The general public lines up to pay tribute to the late television newsman Tim Russert in June 2008. Russert's unexpected death of a heart attack is the kind of traumatic death that may bring on complicated grief.

Alex Wong/Getty Images

Complicated Grief

In most cases, mourners pass through grief successfully, although the timetable varies significantly. In some cases, however, normal side effects associated with grief (the physical and emotional manifestations) can spiral out of control. Anyone experiencing or witnessing someone else experience the following symptoms for more than a couple of months should contact a professional for help: anxiety, sleeping problems, eating problems, abnormal social withdrawal, aggressive behavior, self-destructive attitudes, feelings of guilt or blame, or an inability to mention the deceased.

In recent years psychologists have begun to pay extra attention to the more severe manifestations of grief in an effort to tailor treatment plans specifically to the bereaved. In fact, the American Psychological Association (APA) estimates that 15 percent of bereaved people are at risk for developing "complicated grief." According to the APA, this form of grief is more severe than typical grief and is characterized by feelings of meaninglessness, changes in personal beliefs, exaggerated searching or yearning for the deceased, and marked shifts in personal relationships [source: APA].

Although little research has been published in this area, psychologists do believe that this type of extreme grief is more commonly associated with sudden and traumatic death situations or the death or loss of a child. Also, people who lose someone to whom they are extremely close and had a dependent relationship with are more likely to experience complicated grief. If left untreated, complicated grief can become a serious health threat to the individual. Some psychologists advocate a different type of counseling to help these patients through their grief. Rather than encouraging them to "let go" of their beloved, they should create and continue a lasting emotional bond with the deceased.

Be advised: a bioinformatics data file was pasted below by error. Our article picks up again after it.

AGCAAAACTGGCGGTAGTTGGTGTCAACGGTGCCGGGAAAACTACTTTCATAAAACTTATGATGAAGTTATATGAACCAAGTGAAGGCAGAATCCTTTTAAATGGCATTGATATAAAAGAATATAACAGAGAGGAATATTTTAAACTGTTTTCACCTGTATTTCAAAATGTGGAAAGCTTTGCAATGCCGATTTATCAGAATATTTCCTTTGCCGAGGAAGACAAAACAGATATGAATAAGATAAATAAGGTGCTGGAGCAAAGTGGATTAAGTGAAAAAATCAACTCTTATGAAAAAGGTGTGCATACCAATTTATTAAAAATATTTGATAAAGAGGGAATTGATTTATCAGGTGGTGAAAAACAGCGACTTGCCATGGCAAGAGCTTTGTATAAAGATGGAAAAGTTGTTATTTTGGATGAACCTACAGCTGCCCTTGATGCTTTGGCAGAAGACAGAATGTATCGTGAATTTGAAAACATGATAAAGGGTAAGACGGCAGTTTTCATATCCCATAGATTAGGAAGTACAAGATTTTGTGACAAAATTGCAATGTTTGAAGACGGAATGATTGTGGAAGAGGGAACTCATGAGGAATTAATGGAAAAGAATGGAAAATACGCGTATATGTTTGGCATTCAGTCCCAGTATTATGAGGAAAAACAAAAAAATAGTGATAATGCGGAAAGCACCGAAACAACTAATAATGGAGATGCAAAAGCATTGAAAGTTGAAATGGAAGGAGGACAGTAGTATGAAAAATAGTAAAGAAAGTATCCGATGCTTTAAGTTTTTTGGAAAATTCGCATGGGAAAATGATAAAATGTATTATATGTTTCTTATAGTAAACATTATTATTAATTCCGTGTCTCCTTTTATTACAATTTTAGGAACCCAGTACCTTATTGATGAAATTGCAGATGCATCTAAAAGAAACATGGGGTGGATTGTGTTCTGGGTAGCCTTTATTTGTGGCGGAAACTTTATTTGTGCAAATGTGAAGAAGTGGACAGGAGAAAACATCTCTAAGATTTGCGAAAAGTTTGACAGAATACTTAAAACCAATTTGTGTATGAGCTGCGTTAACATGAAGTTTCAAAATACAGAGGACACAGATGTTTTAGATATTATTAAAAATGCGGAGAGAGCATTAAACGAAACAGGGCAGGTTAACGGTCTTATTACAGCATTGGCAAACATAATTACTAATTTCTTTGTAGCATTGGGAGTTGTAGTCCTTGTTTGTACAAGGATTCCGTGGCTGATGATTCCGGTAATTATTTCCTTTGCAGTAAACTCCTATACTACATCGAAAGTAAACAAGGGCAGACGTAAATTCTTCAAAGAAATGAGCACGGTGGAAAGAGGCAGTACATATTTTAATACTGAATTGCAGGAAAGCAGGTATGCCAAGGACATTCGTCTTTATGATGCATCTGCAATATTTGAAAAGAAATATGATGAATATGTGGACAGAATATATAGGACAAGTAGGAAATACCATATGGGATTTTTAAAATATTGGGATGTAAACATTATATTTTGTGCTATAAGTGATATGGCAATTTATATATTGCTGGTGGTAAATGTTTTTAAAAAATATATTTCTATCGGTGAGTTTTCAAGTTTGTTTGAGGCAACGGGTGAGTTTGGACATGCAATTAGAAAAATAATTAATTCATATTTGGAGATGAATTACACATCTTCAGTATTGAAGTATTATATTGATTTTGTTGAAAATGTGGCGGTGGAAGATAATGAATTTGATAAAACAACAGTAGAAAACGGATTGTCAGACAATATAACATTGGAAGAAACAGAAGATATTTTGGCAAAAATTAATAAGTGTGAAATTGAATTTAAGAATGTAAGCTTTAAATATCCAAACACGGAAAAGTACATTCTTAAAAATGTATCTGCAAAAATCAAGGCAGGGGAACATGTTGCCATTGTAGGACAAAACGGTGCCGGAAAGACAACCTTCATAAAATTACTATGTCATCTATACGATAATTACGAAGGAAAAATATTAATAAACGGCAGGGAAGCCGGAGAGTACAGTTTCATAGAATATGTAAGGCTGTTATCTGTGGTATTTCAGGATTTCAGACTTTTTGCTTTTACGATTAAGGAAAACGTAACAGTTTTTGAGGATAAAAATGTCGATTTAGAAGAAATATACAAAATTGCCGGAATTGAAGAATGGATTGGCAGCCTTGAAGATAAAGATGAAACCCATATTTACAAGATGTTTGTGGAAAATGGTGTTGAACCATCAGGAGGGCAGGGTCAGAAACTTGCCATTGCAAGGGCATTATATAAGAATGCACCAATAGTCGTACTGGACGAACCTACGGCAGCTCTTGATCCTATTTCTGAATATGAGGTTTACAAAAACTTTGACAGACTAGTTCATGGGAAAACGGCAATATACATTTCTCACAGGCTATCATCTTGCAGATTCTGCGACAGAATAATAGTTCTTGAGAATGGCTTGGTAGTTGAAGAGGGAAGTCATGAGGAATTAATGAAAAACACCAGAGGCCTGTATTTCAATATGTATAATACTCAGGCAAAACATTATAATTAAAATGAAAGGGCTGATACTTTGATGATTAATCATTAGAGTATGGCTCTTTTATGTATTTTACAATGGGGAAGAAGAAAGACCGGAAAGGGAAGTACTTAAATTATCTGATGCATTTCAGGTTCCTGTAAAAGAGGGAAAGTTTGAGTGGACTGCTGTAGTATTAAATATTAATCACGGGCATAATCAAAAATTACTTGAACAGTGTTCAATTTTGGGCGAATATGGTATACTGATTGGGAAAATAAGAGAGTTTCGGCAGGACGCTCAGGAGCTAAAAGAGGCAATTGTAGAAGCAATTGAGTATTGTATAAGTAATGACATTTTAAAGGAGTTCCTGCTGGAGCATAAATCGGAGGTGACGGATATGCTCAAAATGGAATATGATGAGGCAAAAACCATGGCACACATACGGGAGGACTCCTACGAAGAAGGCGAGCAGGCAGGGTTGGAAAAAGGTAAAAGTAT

Similarly, psychologists also emphasize that normal grief is not considered a psychological disorder, as is depression. Professional help to treat possible depression should be sought if the bereaved experiences thoughts of suicide, preoccupation with death, severe feelings of guilt, decreased enjoyment in activities, inability to function or persisting feelings of worthlessness.

In some cases, traumatic situations can inhibit or block the grieving process altogether. This is most common when a person has lost a loved one suddenly, such as in cases of murder, heart attack or an accident. According to the National Institute for Trauma and Loss in Children, trauma and grief can be distinguished from each other by considering the following: Trauma feels unreal and terror is the most common resulting emotion, whereas grief feels real and is trademarked by sadness. Feelings of pain are common in grief, but trauma yields feelings of pain, helplessness and a fear of danger. Also, when grieving it's common to have dreams about the lost loved one; however, those suffering from trauma often have dreams where they themselves are in danger. If left untreated, trauma can become worse, whereas grief tends to run its course over time.

We'll look at some ways to work through grief on the next page.